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CD Review

Ludwig van Beethoven

  • Symphony #7, Op. 92 *
  • Symphony #8, Op. 93
Boston Symphony Orchestra/Charles Munch
RCA Victor Red Seal 38427 *Monaural
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This issue completes my survey of the three Japanese ArkivCDs that restore Charles Munch's Boston Beethoven studio recordings to the active catalog. As I have already mentioned, Munch's Beethoven 5th (beautiful, but ordinary), 6th (lovely, but without any repeats), and 9th (fierce, thrilling, and badly recorded) are available in the domestic market. That leaves his recordings of the 1st, 3rd, 7th, and 8th. Those recordings (along with the overtures "Leonore" and "Fidelio") are now distributed by ArkivMusic at very reasonable prices.

The present disc contains the 7th Symphony in clear mono, and the 8th Symphony, last seen in one of RCA's giant "Living Stereo" box sets. As far as I know, this is the only way to get the 7th, one of the conductor's earliest (if not the earliest) recordings in Boston. It's a traditional rendition, but features flowing tempos and tremendous momentum in the outer movements. The Boston woodwinds are typically excellent, the lower strings somewhat less so. Munch was never good with repeats, but unlike his otherwise fine "Pastorale", I don't feel like anything feels cut up. This is not an essential version of the work, but does have importance as a document of the Munch and Boston discographies.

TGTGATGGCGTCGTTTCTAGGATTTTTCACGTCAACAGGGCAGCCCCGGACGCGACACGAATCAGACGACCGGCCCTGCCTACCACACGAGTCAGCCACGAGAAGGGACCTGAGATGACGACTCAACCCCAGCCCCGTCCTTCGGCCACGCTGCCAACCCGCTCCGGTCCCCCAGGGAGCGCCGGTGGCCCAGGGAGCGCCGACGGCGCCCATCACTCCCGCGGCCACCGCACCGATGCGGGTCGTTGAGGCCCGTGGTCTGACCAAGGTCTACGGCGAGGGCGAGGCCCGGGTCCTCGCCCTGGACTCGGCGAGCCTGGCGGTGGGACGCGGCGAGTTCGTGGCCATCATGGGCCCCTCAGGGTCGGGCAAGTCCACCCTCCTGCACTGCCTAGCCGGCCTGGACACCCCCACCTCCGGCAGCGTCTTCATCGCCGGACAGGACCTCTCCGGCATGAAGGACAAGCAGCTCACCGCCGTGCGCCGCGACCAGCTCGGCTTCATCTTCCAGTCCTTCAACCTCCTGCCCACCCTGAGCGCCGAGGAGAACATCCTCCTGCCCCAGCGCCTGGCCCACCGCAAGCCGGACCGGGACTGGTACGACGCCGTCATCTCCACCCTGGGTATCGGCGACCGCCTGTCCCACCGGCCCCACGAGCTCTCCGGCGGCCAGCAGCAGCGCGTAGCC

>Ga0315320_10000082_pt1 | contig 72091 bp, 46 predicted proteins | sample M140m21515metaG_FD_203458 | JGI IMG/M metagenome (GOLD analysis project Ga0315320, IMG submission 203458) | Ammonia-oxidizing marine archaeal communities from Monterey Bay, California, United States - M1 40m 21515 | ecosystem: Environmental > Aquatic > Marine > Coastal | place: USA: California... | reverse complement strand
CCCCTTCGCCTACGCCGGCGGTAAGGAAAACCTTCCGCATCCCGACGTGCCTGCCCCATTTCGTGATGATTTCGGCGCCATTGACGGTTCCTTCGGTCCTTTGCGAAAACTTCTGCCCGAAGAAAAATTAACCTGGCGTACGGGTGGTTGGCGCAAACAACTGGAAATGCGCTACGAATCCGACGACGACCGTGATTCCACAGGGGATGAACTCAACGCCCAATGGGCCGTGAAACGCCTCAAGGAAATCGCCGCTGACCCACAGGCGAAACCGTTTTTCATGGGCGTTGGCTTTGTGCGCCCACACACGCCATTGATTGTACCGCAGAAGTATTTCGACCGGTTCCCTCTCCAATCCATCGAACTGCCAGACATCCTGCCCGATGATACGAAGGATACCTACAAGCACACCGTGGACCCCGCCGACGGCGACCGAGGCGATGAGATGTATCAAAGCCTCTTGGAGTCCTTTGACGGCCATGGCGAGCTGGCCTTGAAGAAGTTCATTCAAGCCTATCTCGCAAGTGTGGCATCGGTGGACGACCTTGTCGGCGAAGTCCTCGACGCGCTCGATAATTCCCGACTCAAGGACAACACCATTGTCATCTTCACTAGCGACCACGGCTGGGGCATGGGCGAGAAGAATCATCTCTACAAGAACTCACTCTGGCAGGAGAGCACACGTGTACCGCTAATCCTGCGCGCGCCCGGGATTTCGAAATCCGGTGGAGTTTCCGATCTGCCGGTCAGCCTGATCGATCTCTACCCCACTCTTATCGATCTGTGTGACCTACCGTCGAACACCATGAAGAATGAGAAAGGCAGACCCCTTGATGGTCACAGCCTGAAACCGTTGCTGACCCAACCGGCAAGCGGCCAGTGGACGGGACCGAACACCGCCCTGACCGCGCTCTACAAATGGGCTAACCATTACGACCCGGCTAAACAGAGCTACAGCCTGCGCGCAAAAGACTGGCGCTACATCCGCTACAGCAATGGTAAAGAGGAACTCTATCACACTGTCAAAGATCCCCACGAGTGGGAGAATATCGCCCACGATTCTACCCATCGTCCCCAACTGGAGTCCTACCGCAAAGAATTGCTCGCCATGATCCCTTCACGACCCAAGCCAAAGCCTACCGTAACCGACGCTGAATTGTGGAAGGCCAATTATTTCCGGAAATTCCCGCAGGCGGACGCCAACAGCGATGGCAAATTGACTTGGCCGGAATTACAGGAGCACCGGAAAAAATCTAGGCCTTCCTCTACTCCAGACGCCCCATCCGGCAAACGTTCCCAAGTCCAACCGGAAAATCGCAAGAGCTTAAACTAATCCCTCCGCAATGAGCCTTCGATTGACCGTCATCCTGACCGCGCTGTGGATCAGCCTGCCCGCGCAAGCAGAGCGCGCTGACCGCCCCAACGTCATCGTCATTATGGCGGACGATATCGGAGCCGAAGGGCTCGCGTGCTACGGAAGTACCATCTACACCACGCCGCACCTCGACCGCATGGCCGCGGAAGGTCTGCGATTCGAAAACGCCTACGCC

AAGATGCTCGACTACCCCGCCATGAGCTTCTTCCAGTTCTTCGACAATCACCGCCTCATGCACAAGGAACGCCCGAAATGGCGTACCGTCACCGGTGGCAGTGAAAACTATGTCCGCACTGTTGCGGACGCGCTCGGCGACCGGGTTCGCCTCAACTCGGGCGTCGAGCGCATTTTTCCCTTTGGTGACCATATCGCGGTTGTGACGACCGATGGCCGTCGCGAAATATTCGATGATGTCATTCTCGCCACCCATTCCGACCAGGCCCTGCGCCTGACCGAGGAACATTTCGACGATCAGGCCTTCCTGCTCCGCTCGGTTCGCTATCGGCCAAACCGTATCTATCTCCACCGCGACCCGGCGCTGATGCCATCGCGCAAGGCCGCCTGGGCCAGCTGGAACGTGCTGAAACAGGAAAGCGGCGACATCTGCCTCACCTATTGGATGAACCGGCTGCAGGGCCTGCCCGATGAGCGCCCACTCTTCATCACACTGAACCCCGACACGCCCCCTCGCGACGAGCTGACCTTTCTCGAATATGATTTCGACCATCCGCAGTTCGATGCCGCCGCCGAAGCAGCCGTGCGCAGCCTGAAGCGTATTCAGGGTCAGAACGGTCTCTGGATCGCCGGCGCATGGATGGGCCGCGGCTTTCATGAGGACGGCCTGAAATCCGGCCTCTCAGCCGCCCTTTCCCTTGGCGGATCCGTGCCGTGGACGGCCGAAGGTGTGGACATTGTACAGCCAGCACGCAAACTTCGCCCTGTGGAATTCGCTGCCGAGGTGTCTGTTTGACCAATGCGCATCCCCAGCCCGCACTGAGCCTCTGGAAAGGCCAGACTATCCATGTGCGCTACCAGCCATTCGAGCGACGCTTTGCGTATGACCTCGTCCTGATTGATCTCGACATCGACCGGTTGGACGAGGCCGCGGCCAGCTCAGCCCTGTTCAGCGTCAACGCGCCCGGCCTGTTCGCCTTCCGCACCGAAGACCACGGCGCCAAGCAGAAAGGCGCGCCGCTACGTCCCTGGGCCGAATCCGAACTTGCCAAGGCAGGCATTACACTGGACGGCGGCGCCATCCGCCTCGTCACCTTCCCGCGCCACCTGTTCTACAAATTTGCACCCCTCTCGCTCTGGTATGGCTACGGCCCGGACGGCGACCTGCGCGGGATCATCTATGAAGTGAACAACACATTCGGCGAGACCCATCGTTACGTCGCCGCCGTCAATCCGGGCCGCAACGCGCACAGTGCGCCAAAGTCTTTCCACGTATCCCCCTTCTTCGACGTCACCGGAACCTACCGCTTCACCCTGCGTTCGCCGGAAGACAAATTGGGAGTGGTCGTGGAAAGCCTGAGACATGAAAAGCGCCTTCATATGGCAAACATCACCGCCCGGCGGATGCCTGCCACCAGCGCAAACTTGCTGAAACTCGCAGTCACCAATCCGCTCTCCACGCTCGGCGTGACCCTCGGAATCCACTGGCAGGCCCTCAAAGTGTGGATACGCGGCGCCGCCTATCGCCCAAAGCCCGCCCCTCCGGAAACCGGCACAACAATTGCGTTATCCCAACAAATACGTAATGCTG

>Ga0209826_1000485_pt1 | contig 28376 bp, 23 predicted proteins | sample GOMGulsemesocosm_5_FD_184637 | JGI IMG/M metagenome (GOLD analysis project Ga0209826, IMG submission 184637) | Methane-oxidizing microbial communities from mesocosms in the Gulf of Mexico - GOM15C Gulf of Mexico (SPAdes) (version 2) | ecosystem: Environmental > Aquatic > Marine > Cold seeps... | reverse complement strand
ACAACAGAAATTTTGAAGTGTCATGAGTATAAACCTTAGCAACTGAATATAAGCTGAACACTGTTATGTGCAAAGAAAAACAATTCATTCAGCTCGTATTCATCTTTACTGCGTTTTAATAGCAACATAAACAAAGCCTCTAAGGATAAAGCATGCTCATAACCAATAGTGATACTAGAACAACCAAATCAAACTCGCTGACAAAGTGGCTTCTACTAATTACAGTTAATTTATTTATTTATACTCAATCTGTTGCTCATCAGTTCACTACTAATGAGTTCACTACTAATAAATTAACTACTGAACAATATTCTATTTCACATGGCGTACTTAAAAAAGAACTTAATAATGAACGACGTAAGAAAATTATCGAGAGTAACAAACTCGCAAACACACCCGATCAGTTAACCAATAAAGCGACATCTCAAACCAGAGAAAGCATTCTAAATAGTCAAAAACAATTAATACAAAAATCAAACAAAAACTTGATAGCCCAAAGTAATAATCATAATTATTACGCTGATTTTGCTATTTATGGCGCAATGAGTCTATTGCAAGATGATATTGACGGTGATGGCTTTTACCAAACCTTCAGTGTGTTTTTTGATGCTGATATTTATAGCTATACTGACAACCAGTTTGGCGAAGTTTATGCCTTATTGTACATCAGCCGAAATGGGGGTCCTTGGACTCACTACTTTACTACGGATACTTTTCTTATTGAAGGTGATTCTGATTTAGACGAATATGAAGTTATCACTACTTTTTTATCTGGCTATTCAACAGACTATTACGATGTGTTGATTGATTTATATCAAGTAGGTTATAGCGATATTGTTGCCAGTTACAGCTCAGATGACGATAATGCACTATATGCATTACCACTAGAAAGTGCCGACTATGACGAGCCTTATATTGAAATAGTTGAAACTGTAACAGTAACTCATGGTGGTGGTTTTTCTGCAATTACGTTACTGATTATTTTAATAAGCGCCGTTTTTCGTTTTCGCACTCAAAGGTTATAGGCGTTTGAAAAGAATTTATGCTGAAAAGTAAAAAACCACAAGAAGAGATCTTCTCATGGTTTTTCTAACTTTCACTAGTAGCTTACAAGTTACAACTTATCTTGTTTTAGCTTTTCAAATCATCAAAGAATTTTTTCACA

The 8th Symphony is in stereo and sounds pretty terrific. Right from the start, the glowing strings and highly individual winds make a most favorable impression. Recorded seven years after the 7th, I find the orchestra much improved and much more "French" in character. In a work like this – one which thrives off elegance and poise, but which also requires power – I see this as a definite strength. The Boston Symphony simply attacks the opening movement. It's hardly subtle, but it is tremendously exciting. Again, repeats are largely ignored, but every moment powers relentlessly into the next. The inner movements are lovely, but the concluding Allegro simply rocks. Not too fast, the tempo chosen allows for each section to shine. Notes are in Japanese only, and there are again some odd noises in the engineering here and there. Never mind. If you love Beethoven and Boston, this is essential.

Copyright © 2014, Brian Wigman